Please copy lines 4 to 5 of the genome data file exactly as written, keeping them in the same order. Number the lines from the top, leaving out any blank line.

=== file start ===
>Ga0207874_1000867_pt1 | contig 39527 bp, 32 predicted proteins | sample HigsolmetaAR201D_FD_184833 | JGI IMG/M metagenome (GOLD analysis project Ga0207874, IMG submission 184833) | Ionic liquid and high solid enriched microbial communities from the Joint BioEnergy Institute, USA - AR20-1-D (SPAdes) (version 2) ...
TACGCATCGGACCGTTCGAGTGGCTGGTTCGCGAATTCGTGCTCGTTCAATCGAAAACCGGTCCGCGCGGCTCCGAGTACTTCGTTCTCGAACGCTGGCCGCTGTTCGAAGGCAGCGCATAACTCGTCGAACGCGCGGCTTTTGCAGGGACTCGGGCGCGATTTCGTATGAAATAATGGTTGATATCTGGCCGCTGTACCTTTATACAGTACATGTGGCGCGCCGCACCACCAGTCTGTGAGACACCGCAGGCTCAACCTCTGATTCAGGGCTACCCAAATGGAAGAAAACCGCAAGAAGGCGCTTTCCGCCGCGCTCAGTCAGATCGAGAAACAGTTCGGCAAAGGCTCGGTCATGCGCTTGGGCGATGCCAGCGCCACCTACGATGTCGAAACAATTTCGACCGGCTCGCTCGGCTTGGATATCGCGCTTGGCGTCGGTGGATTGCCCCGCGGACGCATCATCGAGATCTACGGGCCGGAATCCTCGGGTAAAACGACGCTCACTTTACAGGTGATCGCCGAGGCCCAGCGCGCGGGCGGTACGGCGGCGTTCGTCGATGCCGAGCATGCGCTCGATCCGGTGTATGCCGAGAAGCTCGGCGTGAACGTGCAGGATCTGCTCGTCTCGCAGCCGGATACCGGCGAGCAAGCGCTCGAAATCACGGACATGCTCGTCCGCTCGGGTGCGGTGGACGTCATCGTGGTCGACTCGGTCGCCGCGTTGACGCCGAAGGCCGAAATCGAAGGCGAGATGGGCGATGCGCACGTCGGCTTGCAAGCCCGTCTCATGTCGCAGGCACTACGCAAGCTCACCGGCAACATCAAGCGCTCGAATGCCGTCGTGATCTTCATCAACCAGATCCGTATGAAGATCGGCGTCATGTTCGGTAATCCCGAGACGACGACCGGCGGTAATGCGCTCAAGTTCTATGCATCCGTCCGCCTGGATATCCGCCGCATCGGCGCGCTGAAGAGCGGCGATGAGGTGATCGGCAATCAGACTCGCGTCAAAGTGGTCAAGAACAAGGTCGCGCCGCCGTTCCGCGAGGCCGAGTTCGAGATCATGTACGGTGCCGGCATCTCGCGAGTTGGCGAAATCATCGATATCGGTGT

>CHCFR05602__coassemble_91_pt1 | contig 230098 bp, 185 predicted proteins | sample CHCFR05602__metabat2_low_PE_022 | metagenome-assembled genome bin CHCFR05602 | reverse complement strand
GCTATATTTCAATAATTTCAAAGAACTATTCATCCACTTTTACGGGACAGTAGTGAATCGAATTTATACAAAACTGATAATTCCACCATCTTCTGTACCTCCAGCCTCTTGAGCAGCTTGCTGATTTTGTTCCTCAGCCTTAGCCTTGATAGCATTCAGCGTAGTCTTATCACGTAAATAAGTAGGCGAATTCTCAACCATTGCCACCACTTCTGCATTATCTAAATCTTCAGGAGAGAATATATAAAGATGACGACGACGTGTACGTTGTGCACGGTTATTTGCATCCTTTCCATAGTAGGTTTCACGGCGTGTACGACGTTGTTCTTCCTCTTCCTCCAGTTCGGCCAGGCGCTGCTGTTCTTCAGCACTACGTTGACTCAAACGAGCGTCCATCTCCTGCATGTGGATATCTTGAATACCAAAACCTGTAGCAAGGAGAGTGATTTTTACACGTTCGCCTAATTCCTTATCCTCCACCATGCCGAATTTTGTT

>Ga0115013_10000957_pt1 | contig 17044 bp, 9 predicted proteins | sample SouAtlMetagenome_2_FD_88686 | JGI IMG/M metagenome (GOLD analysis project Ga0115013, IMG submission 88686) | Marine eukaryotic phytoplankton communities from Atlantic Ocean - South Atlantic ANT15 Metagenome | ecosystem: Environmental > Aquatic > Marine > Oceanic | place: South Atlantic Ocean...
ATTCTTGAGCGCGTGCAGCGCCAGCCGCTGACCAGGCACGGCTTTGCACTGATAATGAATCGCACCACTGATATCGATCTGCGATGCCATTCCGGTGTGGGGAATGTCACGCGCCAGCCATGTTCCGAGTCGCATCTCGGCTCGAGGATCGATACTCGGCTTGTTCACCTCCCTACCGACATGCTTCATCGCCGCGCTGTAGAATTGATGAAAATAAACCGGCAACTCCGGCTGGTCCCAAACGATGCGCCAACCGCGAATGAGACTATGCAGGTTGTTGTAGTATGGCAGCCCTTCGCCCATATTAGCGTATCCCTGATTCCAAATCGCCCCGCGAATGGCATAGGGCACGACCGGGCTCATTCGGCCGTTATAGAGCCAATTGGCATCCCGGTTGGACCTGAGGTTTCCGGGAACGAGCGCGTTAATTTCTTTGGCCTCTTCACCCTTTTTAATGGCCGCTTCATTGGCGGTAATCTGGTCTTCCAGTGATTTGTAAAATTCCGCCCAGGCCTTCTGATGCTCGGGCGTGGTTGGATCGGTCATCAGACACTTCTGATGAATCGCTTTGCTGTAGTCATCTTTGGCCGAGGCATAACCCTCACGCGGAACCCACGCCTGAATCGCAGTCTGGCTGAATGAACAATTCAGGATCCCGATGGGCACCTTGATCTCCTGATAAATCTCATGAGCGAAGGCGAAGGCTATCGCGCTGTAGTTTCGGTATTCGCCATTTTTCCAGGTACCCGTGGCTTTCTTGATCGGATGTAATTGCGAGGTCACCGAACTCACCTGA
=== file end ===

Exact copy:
GCTATATTTCAATAATTTCAAAGAACTATTCATCCACTTTTACGGGACAGTAGTGAATCGAATTTATACAAAACTGATAATTCCACCATCTTCTGTACCTCCAGCCTCTTGAGCAGCTTGCTGATTTTGTTCCTCAGCCTTAGCCTTGATAGCATTCAGCGTAGTCTTATCACGTAAATAAGTAGGCGAATTCTCAACCATTGCCACCACTTCTGCATTATCTAAATCTTCAGGAGAGAATATATAAAGATGACGACGACGTGTACGTTGTGCACGGTTATTTGCATCCTTTCCATAGTAGGTTTCACGGCGTGTACGACGTTGTTCTTCCTCTTCCTCCAGTTCGGCCAGGCGCTGCTGTTCTTCAGCACTACGTTGACTCAAACGAGCGTCCATCTCCTGCATGTGGATATCTTGAATACCAAAACCTGTAGCAAGGAGAGTGATTTTTACACGTTCGCCTAATTCCTTATCCTCCACCATGCCGAATTTTGTT

>Ga0115013_10000957_pt1 | contig 17044 bp, 9 predicted proteins | sample SouAtlMetagenome_2_FD_88686 | JGI IMG/M metagenome (GOLD analysis project Ga0115013, IMG submission 88686) | Marine eukaryotic phytoplankton communities from Atlantic Ocean - South Atlantic ANT15 Metagenome | ecosystem: Environmental > Aquatic > Marine > Oceanic | place: South Atlantic Ocean...